John and Richard Penn write from London to their brother Thomas in Pennsylvania about the Indians and the border dispute with MarylandJohn Penn and Richard Penn Autograph Letter Signed "John Penn" and "Richard Penn," three pages, 9.25" x 14.5", front and verso. London, January 30, 1737. Handwritten by Richard, to their brother, Thomas Penn. Sons of William Penn (1644-1718), the founder of Pennsylvania, John Penn (1699-1746), Richard Penn (1706-1771), and Thomas Penn (1702-1775) were jointly the proprietors of Pennsylvania. Original spelling. In part, "We are much pleas'd with the account of Conrad Weisers journey to the five Nations, and the particular friendship they express for us, We believe by their description of the Virginia Indians, they know them better than the Govern'r, who We think was very wrong to restrict them for coming into his Government some years agoe, which must have increas'd the enmity, between them and the Southern Indians. We are pleas'd by yours of the 20th Augst to find the Assembly so generally came into an allowance towards the Charges occation'd by the invasions from Maryland. Mr. Baillis is not yet gone from Scotland, but designs it in the Spring, and we hope by the time he arrives the Surveyers will have found out some considerable Tracts of good land clear of Indian claims, either up Susquehannah or Deleware in one of the purchases made by you on those Rivers, but we design to write more fully to you on this Head in our next. We are very glad to hear you have got the confirmation from the Deleware Indians of the former sale, and wish to see a coppy of it with a scetch of the plan of ground, and how far it goes North above the Mountane that are Seen from the Forkes of Deleware...We find by yours of the 27th Nov. you have recd from Maryland the order of Council, & that you think it should restrain them from Granting land behind the lower counties, this wee think also and that as we strongly claim the lands to the begining of the 40 Degree, it will not only keep them from Granting lands in those parts, but any place in Maryland North of the 39th Degree Compleat, which will wee think take in half the Land now called Maryland, but as we have at last got a day fixt (after many disappointments) for hearing all the disputes on the Border, so we hope either by this Ship or the next, we shall be able to send you an absolute order of the King in Council, to set aside the former, with regard to the Granting of land; or else explain it more fully to extend in the maner above mentioned, which we believe my Lord Baltimore will not like by any means, for it will be as prejudicial to him as to us...it would also be of consequence to have coppys of any Grant of Land from the Dutch; Duke of York; or our Father, - below Lewis Town, to prove possession. An old Friend W. Vigor has employ'd severall persons to serch the records at Stockholm, in order to find the grant or release of Deleware from King Charles the first to the Sweeds, but to no purpose as Wee can yet find..."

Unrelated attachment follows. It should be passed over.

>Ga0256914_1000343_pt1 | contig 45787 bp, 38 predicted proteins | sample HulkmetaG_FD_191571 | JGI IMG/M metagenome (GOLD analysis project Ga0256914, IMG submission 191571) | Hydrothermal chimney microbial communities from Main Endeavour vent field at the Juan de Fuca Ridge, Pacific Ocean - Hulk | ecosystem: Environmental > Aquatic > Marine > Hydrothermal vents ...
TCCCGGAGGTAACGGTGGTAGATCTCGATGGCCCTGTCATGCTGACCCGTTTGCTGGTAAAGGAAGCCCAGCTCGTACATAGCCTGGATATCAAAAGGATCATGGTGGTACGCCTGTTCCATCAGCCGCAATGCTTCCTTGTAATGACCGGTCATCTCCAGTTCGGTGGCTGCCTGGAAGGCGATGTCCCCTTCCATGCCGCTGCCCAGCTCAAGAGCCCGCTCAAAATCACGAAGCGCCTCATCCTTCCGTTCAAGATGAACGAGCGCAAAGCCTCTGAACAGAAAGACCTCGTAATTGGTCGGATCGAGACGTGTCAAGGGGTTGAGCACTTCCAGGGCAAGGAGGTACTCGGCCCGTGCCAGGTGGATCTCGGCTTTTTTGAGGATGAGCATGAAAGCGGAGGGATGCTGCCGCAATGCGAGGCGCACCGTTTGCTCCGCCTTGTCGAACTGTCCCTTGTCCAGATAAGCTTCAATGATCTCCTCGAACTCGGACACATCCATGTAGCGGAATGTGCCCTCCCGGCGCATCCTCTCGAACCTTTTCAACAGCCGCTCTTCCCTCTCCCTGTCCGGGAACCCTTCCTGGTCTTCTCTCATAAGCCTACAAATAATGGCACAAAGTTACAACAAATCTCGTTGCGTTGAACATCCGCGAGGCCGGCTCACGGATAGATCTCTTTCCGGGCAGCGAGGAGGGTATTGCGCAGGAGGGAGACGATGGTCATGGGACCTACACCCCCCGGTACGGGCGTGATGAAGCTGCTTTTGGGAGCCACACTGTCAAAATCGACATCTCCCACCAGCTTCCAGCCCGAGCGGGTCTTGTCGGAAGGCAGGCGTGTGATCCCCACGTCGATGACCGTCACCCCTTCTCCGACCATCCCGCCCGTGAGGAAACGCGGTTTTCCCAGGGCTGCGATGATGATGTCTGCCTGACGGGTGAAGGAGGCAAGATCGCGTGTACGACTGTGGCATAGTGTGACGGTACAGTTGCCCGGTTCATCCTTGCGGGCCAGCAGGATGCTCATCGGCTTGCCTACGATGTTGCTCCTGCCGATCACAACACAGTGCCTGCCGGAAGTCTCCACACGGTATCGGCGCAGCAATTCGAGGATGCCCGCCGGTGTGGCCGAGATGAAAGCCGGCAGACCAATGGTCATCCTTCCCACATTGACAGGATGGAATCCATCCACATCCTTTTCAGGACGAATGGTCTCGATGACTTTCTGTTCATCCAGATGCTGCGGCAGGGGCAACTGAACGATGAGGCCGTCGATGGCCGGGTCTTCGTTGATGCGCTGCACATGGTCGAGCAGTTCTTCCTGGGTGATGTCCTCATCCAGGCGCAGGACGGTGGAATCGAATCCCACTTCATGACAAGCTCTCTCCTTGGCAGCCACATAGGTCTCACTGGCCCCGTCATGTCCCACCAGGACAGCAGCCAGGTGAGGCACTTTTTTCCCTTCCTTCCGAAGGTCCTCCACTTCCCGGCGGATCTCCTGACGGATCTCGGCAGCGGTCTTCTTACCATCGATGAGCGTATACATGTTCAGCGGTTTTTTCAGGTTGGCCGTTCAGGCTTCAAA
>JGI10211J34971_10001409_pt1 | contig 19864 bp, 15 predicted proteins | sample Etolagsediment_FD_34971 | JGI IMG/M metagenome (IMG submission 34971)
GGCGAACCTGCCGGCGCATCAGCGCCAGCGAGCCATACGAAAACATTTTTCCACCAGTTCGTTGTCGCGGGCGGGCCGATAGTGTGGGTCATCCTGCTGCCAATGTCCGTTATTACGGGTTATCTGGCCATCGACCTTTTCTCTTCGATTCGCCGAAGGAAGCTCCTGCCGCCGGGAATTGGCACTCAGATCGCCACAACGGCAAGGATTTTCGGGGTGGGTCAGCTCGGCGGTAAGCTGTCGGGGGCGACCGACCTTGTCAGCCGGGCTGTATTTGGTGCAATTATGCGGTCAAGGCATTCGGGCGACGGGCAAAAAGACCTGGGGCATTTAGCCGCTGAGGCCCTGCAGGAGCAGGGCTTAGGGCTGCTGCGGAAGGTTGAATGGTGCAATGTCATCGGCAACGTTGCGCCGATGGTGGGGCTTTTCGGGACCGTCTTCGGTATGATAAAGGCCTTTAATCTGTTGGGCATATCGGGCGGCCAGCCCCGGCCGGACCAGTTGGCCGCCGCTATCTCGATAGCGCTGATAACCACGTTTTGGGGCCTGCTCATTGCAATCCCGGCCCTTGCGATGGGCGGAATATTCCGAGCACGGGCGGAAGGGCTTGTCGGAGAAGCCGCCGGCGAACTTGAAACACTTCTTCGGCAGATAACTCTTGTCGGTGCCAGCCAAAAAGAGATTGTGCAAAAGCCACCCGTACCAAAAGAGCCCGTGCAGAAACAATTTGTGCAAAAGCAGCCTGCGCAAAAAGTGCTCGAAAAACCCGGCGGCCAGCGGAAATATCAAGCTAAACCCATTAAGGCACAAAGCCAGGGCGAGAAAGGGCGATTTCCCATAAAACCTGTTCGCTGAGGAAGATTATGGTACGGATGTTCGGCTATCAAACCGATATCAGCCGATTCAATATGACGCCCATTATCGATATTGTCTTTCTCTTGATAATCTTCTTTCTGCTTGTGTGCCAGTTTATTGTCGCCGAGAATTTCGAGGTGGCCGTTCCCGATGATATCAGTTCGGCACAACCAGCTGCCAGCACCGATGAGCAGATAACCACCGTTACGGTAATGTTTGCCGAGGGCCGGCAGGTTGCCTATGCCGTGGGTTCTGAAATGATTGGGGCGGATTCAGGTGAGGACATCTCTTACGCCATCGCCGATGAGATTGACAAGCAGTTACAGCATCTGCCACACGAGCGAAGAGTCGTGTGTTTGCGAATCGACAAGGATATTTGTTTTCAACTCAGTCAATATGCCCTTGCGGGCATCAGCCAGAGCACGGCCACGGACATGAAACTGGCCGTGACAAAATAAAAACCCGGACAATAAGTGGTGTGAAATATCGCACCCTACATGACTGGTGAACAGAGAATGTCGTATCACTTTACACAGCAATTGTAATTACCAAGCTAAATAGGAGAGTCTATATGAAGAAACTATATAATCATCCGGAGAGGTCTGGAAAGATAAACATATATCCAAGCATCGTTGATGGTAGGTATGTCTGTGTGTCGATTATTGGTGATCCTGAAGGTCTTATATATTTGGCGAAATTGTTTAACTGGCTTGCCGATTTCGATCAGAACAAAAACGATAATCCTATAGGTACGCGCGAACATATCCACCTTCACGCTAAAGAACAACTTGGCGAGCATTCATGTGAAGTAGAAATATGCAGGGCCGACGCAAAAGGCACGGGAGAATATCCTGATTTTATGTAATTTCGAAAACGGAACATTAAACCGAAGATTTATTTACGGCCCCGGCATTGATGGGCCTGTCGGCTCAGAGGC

German-born Conrad Weiser (1696-1760) came with his family to America in 1712 and settled on the New York frontier. Living near the Mohawks, he learned the language of the Iroquois and helped the German community in their dealings with the Indians. With knowledge of the language and customs of the Iroquois Confederacy (Six Nations, not "five"), Weiser and his wife and children moved to Pennsylvania and was hired by Pennsylvania to guide its Indian policy. The Penns write about the dispute regarding the Maryland-Pennsylvania border "as we strongly claim the lands to the begining of the 40 Degree, it will not only keep them from Granting lands in those parts, but any place in Maryland North of the 39th Degree." In 1732, five years earlier, an agreement signed by Richard Penn, Thomas Penn, and Lord Baltimore directed that commissioners ascertain the boundaries and that they should be appointed within three months. Despite the agreement, the dispute continued as is evidenced by this letter. An agreement was finally signed by the Penns and Lord Baltimore in 1760, 23 years after this letter was sent, and commissioners were appointed. Maryland's northern boundary line was determined by two surveyors, Charles Mason and Jeremiah Dixon, at 39 degrees 44 minutes, between the 39 and 40 degrees mentioned in this letter by the Penns, and it has been known as the Mason-Dixon line ever since.
The letter was expertly silked for strengthening and preservation with silking at pages two and three where the two conjoined sheets meet. A 1" x 1" portion in one upper corner of each sheet was missing, affecting about five words; it has been repaired. Fine condition. Ex. Henry E. Luhrs Collection.
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